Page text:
E0628 23:59:49.976830 core/blockchain.go:1128] Bad block #1789821 (0x32f861ad6119f74212ea75b9f3979d306792195d114c02a1857beb257c51a03d) E0628 23:59:49.976864 core/blockchain.go:1129] Transaction w/ invalid nonce. tx=357 state=358)
E0628 23:49:42.059413 core/blockchain.go:1128] Bad block #1788997 (0x4b30a68d9fadc5e11cdb7ef38ab5871b211bce7ec66d81aa15b972955c78c0d4) E0628 23:49:42.059439 core/blockchain.go:1129] invalid receipt root hash. received=8d02eb49065de266dec43a0c279c6902db8c13c896d8a12c05bd0128229e3adf calculated=d28d156461295ada771c34b7c651e0bf4cc124a8436bb0b8f4564f658b746927
Hello, thinking about it I think the best fix for the soft-fork ddos problem is: instead of filtering based on code analysis we should simply blacklist/censor the wallet addresses of the known malicious actors in the darkdao's and whitehatDao, this will allow the whitehats to do a exploit-drain-split without the attackers being able to join the split
This method will not create the ddos problem, is still a softfork and still allow us to secure the dao funds.
They can only execute a DAO operation from the address that currently holds their DAO tokens.
The whole reason the dao attacker can steal the funds, but not some random bystander, is because the Dao attacker has the privatekey to the wallet address controlling the dao tokens in the darkdao. If we make a softfork that temporarily ignores all transactions made by this wallet address it prevents them from doing the attack. And the whitehats can now use the same exploit against them to recover the funds (Because the whitehats also have dao tokens in those daos).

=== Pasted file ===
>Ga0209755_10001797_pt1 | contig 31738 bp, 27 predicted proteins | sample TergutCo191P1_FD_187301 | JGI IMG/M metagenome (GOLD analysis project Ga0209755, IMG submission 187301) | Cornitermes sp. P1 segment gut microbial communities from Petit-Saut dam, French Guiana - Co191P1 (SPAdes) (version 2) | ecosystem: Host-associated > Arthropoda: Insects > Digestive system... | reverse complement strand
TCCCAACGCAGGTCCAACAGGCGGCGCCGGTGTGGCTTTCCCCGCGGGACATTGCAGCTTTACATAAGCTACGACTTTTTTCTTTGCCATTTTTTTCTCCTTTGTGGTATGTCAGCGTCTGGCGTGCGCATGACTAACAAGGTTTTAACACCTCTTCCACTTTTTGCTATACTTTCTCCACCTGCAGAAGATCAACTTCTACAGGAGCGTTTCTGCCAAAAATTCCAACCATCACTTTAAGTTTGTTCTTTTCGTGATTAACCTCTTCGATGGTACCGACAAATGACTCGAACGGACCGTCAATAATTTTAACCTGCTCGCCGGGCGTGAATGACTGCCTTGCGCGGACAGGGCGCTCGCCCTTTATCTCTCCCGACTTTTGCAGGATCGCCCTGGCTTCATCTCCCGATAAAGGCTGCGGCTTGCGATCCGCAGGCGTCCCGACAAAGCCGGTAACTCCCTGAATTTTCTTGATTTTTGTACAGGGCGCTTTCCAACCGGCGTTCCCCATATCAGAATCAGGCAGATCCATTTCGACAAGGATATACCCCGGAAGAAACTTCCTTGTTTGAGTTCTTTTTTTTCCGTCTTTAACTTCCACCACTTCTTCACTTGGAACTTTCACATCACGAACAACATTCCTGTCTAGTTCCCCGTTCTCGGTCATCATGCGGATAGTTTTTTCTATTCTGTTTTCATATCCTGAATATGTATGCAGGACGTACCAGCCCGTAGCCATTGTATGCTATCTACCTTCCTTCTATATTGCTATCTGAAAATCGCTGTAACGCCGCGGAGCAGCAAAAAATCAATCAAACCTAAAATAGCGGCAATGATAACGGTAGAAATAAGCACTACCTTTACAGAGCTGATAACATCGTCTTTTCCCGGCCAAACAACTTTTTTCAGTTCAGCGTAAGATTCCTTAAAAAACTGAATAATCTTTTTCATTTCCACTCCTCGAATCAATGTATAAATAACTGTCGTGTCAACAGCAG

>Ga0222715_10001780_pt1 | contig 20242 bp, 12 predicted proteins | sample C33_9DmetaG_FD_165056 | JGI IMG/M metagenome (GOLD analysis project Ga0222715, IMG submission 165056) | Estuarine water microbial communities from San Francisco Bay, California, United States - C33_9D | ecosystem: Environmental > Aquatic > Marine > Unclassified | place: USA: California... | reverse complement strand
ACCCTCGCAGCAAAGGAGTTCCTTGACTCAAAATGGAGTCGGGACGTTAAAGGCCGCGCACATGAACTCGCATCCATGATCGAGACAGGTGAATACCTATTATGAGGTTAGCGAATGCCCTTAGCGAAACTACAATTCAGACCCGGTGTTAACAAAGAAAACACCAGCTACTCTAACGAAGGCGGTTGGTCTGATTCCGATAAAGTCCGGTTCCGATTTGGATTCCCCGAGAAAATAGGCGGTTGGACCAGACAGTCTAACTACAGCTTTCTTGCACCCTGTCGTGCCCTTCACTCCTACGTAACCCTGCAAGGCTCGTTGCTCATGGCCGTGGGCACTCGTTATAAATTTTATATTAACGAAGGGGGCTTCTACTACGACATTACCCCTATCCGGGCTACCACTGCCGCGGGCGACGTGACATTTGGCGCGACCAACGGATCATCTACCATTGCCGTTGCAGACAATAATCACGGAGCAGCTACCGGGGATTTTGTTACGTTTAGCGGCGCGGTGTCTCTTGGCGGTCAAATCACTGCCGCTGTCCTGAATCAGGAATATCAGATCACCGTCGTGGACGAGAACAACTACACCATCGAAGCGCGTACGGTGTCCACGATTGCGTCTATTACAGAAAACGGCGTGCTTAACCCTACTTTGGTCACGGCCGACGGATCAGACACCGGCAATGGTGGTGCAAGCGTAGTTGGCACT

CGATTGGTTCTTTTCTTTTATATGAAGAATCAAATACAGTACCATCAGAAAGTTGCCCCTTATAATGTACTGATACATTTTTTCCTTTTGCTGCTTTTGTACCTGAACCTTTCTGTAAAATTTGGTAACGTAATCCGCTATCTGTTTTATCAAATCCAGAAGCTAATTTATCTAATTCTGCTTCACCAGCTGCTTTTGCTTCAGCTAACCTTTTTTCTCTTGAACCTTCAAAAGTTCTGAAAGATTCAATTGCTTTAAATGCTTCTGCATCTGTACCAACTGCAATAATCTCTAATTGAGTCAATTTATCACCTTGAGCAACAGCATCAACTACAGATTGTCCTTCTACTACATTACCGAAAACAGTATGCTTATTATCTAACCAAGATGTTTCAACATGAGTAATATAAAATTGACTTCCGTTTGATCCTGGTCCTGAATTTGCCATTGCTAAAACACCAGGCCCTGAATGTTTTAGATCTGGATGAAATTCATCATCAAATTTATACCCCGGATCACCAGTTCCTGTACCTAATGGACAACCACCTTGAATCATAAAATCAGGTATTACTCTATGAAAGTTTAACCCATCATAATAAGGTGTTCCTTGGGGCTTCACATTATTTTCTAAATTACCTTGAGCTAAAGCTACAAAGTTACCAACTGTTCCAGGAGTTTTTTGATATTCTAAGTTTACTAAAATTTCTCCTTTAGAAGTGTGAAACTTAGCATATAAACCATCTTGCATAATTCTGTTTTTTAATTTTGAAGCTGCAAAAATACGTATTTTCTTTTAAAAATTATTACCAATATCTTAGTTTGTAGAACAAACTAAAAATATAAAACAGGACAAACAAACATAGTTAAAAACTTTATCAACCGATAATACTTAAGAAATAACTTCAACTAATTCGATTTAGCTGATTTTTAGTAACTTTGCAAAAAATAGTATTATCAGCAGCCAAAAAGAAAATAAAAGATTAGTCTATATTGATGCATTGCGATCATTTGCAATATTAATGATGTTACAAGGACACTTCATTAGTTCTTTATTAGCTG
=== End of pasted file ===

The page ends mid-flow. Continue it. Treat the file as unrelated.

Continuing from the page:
This will not introduce the same ddos attack vector because it does not require the validator to parse the code before rejecting the signature. It will have the same result as when a transaction with a genuinely invalid signature is broadcasted, such a transaction also removes no gas from any wallet.
so your basically saying that anyone can control the darkdao, no matter if they have access to his private key or not?
That does not sound right,
My proposal is to patch the code, so that the validly signed transaction is rejected IF is one of the known attacker wallets public-key hash
the recent version of geth has depreciated the use of --genesis genesis.json.. And it is prompting me to use init path/file name.. In my genesis.json i have allocated money for my account.. It worked when i used --genesis.. using init my balance is not getting set to the balance specified in the genesis.json file..
Can anyone help me out with this?